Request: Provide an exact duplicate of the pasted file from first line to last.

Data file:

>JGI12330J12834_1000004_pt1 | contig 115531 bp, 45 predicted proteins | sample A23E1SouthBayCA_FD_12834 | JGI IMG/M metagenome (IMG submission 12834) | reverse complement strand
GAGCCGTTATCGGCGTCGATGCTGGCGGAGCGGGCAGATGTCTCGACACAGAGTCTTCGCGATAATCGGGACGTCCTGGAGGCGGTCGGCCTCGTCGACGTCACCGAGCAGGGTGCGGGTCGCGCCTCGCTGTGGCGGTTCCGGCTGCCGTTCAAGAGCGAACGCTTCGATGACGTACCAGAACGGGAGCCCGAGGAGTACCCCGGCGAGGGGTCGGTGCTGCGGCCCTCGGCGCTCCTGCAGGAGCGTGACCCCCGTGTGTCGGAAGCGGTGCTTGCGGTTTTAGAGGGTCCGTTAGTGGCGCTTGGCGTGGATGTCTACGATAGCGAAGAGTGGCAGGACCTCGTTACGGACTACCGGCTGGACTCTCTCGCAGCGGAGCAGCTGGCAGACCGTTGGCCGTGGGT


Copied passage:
>JGI12330J12834_1000004_pt1 | contig 115531 bp, 45 predicted proteins | sample A23E1SouthBayCA_FD_12834 | JGI IMG/M metagenome (IMG submission 12834) | reverse complement strand
GAGCCGTTATCGGCGTCGATGCTGGCGGAGCGGGCAGATGTCTCGACACAGAGTCTTCGCGATAATCGGGACGTCCTGGAGGCGGTCGGCCTCGTCGACGTCACCGAGCAGGGTGCGGGTCGCGCCTCGCTGTGGCGGTTCCGGCTGCCGTTCAAGAGCGAACGCTTCGATGACGTACCAGAACGGGAGCCCGAGGAGTACCCCGGCGAGGGGTCGGTGCTGCGGCCCTCGGCGCTCCTGCAGGAGCGTGACCCCCGTGTGTCGGAAGCGGTGCTTGCGGTTTTAGAGGGTCCGTTAGTGGCGCTTGGCGTGGATGTCTACGATAGCGAAGAGTGGCAGGACCTCGTTACGGACTACCGGCTGGACTCTCTCGCAGCGGAGCAGCTGGCAGACCGTTGGCCGTGGGT